CUDAHY - A plan to build a new storage facility for salt in the City of Cudahy has some citizens concerned over the cost to the taxpayer.
The new storage shed is part of a proposed plan to spend roughly $13 million on a brand new facility for the Department of Public Works. So far, only the salt shed has been approved, that will cost about $350,000.
The city says the shed will actually save money in the long run, but several residents aren't convinced.
According to their return on investment strategy, the current facility holds 600 tons of salt. Typically, over the last five years, the city has used 1,600 tons of salt each year. In the case of a really bad winter, the city says it uses 2,000 tons.
In April of each year, the city locks into a contract with the state for salt usage and says it's obligated to take what's ordered even if it's not all used.
In mild winters, that means there is usually a surplus of salt that has to be stored somewhere, in many cases at the Port of Milwaukee.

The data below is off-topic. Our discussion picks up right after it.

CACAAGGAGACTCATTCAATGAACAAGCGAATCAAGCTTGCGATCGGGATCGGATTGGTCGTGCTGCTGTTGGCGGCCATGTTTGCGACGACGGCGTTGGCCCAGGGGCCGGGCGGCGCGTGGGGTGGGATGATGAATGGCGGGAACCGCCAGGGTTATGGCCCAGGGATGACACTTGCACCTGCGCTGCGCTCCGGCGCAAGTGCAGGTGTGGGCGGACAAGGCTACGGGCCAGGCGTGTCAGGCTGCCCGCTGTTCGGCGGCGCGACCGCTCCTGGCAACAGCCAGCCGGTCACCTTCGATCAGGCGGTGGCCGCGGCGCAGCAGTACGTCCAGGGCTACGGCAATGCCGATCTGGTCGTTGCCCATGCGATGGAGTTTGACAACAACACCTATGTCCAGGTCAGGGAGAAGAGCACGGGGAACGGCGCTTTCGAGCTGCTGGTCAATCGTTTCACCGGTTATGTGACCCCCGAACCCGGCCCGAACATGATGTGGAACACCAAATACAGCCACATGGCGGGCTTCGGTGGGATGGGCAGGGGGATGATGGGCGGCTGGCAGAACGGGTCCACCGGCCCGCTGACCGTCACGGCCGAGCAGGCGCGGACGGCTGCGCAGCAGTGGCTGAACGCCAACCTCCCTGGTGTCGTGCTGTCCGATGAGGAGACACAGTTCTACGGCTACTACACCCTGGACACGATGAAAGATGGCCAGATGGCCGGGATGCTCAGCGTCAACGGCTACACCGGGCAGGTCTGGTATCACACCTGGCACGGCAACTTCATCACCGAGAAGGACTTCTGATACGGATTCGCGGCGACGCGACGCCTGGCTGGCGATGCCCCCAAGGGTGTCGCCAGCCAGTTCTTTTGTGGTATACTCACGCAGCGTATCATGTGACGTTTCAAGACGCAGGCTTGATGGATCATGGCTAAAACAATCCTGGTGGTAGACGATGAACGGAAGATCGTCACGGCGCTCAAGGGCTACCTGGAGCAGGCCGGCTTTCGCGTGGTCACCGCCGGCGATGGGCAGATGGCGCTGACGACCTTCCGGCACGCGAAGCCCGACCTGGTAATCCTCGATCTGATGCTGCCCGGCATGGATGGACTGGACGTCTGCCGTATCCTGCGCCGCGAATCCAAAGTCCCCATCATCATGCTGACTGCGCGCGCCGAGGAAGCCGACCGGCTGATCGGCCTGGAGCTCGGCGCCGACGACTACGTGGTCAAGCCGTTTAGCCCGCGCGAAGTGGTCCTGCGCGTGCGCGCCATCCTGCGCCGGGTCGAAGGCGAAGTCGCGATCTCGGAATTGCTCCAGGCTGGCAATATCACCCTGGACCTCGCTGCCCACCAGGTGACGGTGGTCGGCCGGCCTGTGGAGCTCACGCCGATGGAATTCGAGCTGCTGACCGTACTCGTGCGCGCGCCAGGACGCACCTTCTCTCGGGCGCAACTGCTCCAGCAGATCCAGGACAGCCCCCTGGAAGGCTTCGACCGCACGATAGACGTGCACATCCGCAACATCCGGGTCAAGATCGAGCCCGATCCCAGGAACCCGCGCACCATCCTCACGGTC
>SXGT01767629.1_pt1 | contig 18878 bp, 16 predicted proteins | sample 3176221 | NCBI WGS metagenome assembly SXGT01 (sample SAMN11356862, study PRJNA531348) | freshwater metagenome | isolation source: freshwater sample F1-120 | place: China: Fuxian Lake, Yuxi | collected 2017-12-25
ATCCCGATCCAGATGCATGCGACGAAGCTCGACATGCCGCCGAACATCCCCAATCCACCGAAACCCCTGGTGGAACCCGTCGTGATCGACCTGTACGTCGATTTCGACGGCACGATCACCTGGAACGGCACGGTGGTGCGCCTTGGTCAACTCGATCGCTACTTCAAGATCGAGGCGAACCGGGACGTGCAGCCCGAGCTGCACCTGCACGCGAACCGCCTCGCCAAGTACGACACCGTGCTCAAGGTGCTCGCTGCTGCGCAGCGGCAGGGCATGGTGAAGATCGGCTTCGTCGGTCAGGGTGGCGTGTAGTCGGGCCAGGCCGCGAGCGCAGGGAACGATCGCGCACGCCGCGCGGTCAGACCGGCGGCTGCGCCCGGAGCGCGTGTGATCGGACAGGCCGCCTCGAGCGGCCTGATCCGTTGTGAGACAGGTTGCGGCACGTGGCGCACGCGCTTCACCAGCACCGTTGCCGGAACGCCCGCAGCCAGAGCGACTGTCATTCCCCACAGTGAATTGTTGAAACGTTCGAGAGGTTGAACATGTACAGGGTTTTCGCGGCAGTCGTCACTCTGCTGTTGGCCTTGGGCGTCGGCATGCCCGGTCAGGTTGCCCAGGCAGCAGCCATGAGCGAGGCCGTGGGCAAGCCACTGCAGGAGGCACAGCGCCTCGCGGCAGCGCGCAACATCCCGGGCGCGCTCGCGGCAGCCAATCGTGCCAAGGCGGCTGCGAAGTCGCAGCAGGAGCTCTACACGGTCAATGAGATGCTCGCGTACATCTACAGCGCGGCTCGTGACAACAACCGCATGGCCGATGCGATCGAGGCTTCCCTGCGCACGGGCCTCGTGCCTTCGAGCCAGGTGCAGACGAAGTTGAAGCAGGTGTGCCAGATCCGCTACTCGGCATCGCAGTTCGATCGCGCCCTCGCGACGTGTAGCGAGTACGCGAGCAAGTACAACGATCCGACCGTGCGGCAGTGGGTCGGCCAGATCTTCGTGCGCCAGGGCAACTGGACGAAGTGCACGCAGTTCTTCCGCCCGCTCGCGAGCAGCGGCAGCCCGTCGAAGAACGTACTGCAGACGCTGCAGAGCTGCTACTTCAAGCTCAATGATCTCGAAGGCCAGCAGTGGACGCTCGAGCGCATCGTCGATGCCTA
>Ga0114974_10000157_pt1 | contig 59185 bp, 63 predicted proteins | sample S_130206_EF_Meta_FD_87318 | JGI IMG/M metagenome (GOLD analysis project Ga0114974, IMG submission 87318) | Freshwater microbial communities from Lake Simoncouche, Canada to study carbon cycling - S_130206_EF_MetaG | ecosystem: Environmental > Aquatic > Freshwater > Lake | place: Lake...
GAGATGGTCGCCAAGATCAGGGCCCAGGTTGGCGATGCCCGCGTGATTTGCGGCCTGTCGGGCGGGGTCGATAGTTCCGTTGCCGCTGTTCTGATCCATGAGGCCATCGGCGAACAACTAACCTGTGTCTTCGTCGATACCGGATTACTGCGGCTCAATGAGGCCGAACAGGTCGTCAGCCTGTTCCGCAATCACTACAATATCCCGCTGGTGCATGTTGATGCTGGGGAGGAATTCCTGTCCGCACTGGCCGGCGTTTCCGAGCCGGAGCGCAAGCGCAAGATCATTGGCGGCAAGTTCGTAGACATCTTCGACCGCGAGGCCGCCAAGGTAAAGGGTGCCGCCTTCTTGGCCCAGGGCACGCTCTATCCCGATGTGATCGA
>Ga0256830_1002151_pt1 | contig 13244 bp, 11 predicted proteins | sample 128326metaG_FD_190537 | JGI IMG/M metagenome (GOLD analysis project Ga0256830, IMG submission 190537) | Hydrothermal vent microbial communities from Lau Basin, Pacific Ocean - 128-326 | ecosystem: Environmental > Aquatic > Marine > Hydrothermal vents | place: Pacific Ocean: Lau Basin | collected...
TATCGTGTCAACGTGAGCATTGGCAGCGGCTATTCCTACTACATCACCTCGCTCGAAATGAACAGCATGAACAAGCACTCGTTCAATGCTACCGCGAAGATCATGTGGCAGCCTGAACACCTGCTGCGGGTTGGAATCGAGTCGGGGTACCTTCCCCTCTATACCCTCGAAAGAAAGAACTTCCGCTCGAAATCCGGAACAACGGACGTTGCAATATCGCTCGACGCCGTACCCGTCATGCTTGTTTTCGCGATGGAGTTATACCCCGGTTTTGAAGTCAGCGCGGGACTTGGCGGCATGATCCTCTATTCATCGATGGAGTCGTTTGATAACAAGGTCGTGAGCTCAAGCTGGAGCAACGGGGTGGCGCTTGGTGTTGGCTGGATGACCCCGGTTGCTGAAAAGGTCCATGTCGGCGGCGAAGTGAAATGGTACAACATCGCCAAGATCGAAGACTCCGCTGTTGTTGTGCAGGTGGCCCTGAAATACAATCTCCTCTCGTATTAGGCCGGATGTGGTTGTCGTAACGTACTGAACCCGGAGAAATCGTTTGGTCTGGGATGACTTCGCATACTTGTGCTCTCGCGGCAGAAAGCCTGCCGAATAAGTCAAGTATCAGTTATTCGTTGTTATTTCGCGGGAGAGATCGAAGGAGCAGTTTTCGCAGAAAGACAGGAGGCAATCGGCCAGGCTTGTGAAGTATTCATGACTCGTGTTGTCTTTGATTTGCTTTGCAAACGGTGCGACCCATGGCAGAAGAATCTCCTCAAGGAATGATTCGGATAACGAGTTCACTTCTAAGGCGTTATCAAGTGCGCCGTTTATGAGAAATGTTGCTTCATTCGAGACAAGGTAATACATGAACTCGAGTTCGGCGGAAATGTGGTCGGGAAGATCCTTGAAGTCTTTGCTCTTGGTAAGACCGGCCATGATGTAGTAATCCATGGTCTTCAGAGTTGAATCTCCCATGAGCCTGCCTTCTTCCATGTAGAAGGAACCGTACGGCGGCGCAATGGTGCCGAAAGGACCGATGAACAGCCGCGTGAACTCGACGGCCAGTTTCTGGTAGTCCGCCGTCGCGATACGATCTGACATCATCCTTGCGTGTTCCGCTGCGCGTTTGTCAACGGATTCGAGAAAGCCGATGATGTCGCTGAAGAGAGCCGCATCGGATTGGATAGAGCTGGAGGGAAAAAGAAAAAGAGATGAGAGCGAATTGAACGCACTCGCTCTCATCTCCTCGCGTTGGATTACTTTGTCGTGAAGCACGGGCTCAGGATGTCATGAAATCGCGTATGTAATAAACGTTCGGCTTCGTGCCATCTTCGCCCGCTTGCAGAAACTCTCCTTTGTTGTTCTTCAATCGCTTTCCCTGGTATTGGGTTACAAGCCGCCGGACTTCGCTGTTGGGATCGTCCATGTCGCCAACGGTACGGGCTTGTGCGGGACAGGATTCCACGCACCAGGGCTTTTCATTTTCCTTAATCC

Costs of storage there are about $120 per ton, and the city says it averages about 600 tons of excess salt each year, costing $72,000 in storage fees.
But a new facility would take care of this issue, holding 2,000 tons of salt.
"The payback may be five years, seven years, may be 20 depending on the seasons we have," said Cudahy Mayor John Hohenfeldt. "The good news is it’s an investment in our community that’s going to save money in the long run."
Hohenfeldt also says the current facility is falling apart and it's more cost-efficient to build a new structure, rather than continuously repairing the old one.
"I equate it to having a used car you get to the point where you can’t keep dumping money into it," Hohenfeldt said. "That’s what our salt dome has done, it’s outlived its useful life."
Loferski requested another meeting with the city so the public can have some of their concerns addressed. On Monday night, the Board of Public Works held a meeting, but did not allow the public to ask any questions since the city says public hearings are not held at the board of public works.
Now Loferski says he's hoping for an opportunity at the next common council meeting to ask questions about the costs associated with the new building.